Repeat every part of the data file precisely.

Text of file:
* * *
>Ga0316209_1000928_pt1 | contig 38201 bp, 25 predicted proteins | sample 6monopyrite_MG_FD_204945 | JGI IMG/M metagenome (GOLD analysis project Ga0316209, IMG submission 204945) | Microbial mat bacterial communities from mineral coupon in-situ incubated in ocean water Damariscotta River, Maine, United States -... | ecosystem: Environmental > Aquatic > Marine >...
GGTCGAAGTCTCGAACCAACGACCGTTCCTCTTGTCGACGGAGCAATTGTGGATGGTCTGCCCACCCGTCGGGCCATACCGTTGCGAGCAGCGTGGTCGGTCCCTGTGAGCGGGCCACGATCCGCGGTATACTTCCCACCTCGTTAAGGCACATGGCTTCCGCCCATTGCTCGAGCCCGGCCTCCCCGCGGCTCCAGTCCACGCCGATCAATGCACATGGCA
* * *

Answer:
>Ga0316209_1000928_pt1 | contig 38201 bp, 25 predicted proteins | sample 6monopyrite_MG_FD_204945 | JGI IMG/M metagenome (GOLD analysis project Ga0316209, IMG submission 204945) | Microbial mat bacterial communities from mineral coupon in-situ incubated in ocean water Damariscotta River, Maine, United States -... | ecosystem: Environmental > Aquatic > Marine >...
GGTCGAAGTCTCGAACCAACGACCGTTCCTCTTGTCGACGGAGCAATTGTGGATGGTCTGCCCACCCGTCGGGCCATACCGTTGCGAGCAGCGTGGTCGGTCCCTGTGAGCGGGCCACGATCCGCGGTATACTTCCCACCTCGTTAAGGCACATGGCTTCCGCCCATTGCTCGAGCCCGGCCTCCCCGCGGCTCCAGTCCACGCCGATCAATGCACATGGCA